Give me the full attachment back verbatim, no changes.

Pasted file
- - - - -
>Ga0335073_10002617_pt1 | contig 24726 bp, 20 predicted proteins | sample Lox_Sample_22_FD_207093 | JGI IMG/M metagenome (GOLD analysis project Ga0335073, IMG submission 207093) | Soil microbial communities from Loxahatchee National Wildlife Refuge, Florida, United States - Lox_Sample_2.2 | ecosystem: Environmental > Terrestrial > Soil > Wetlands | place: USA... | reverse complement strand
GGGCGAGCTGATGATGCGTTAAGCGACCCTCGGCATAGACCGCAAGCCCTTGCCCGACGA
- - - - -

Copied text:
>Ga0335073_10002617_pt1 | contig 24726 bp, 20 predicted proteins | sample Lox_Sample_22_FD_207093 | JGI IMG/M metagenome (GOLD analysis project Ga0335073, IMG submission 207093) | Soil microbial communities from Loxahatchee National Wildlife Refuge, Florida, United States - Lox_Sample_2.2 | ecosystem: Environmental > Terrestrial > Soil > Wetlands | place: USA... | reverse complement strand
GGGCGAGCTGATGATGCGTTAAGCGACCCTCGGCATAGACCGCAAGCCCTTGCCCGACGA